Adversarial Robustness of Deep Learning Models

Presenter: Pin-Yu Chen (IBM Research)

Conference: ECCV 2020

Date and Time: Aug. 23rd, 2020

Description of the Tutorial

Despite achieving high standard accuracy in a variety of machine learning tasks, deep learning models built upon neural networks have recently been identified having the issue of lacking adversarial robustness. The decision making of well-trained deep learning models can be easily falsified and manipulated, resulting in ever-increasing concerns in safety-critical and security-sensitive applications requiring certified robustness and guaranteed reliability. In recent years, there has been a surge of interest in understanding and strengthening adversarial robustness of an AI model in different phases of its life cycle, including data collection, model training, model deployment (inference) and system-level (software+hardware) vulnerabilities, giving rise to different robustness factors and threat assessment schemes. 

 This tutorial will provide an overview of recent advances in the research of adversarial robustness, featuring both comprehensive research topics and technical depth. We will cover three fundamental pillars in adversarial robustness: attack, defense and verification. Attack refers to efficient generation of adversarial examples or poisoned data samples for robustness assessment under different attack assumptions (e.g., white-box v.s. black-box attacks, prediction-evasion v.s. model stealing). Defense refers to adversary detection and robust training algorithms to enhance model robustness. Verification refers to attack-agnostic metrics and certification algorithms for proper evaluation of adversarial robustness and standardization. For each pillar, we will emphasize the tight connection between computer vision techniques and adversarial robustness, ranging from fundamental techniques such as first-order and zero-order optimization, minimax optimization, geometric analysis, model compression, data filtering and quantization, subspace analysis, active sampling, frequency component analysis to specific applications such as computer vision, automatic speech recognition, natural language processing and data regression. Furthermore, we will also cover new applications originated from adversarial robustness research, such as robust feature representation learning and enhanced model interpretability.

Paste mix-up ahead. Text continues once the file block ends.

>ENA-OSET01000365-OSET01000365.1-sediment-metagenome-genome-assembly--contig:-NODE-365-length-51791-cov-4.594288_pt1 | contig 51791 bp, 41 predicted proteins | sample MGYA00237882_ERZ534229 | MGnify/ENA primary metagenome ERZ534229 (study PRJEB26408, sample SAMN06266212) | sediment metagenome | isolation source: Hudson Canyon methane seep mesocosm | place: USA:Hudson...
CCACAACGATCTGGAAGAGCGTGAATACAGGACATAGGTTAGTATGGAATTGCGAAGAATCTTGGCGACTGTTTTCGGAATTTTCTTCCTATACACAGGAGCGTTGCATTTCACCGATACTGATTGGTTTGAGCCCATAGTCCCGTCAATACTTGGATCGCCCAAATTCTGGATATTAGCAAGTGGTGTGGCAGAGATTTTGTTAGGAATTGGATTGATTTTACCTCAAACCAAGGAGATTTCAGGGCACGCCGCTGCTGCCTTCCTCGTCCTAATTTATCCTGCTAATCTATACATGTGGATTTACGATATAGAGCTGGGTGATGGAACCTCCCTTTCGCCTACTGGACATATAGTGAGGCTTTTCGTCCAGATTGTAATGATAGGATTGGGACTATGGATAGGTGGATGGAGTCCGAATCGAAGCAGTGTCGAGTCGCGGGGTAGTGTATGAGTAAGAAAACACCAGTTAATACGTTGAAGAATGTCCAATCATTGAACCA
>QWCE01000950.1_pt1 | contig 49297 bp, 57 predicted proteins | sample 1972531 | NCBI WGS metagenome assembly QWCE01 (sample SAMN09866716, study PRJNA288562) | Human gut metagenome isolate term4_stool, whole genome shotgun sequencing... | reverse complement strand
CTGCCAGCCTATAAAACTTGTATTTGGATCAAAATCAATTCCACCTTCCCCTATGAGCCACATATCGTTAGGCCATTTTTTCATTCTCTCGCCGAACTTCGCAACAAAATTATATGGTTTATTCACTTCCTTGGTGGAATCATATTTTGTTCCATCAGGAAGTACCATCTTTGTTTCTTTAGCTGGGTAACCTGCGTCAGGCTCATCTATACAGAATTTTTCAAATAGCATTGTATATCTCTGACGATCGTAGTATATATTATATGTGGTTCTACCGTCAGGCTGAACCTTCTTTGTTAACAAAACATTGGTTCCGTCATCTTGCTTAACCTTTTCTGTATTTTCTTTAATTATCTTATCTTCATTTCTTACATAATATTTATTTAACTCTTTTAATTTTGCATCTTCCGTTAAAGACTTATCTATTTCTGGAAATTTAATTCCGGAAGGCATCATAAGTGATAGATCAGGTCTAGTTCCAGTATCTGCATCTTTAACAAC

This tutorial aims to serve as a short lecture for researchers and students to access the emergent field of adversarial robustness from the viewpoint of computer vision community. The contents of this tutorial will provide sufficient background for participants to understand the motivation, research progress, opportunities and ongoing challenges in adversarial robustness, in addition to pointers to open source research libraries. The outline of this tutorial is as follows.

Tutorial Outline

1.     Introduction and Motivation for Studying Adversarial Robustness 

2.     Attack Methods

3.     Defense Methods

4.     Verification Methods

5.     Conclusion and Open Questions

Presenter's Bio: <link>

Dr. Pin-Yu Chen is currently a research staff member at IBM Thomas J. Watson Research Center, Yorktown Heights, NY, USA. He is also the chief scientist of RPI-IBM AI Research Collaboration and PI of ongoing MIT-IBM Watson AI Lab projects. Dr. Chen received his Ph.D. degree in electrical engineering and computer science and M.A. degree in Statistics from the University of Michigan, Ann Arbor, USA, in 2016. He received his M.S. degree in communication engineering from National Taiwan University, Taiwan, in 2011 and B.S. degree in electrical engineering and computer science (undergraduate honors program) from National Chiao Tung University, Taiwan, in 2009. 

Dr. Chen’s recent research is on adversarial machine learning and robustness of neural networks. His long-term research vision is building trustworthy machine learning systems. He has published more than 25 papers on trustworthy machine learning at major AI and machine learning conferences and has co-organized workshops on adversarial learning for machine learning and data mining such as KDD’19. His research interest also includes graph and network data analytics and their applications to data mining, machine learning, signal processing, and cyber security. He was the recipient of the Chia-Lun Lo Fellowship from the University of Michigan Ann Arbor. He received the NIPS 2017 Best Reviewer Award, and was also the recipient of the IEEE GLOBECOM 2010 GOLD Best Paper Award. Dr. Chen is currently on the editorial board of PLOS ONE. 

At IBM Research, Dr. Chen has co-invented more than 20 U.S. patents. In 2019, he received two Outstanding Research Accomplishments on research in adversarial robustness and trusted AI, and one Research Accomplishment on research in graph learning and analysis.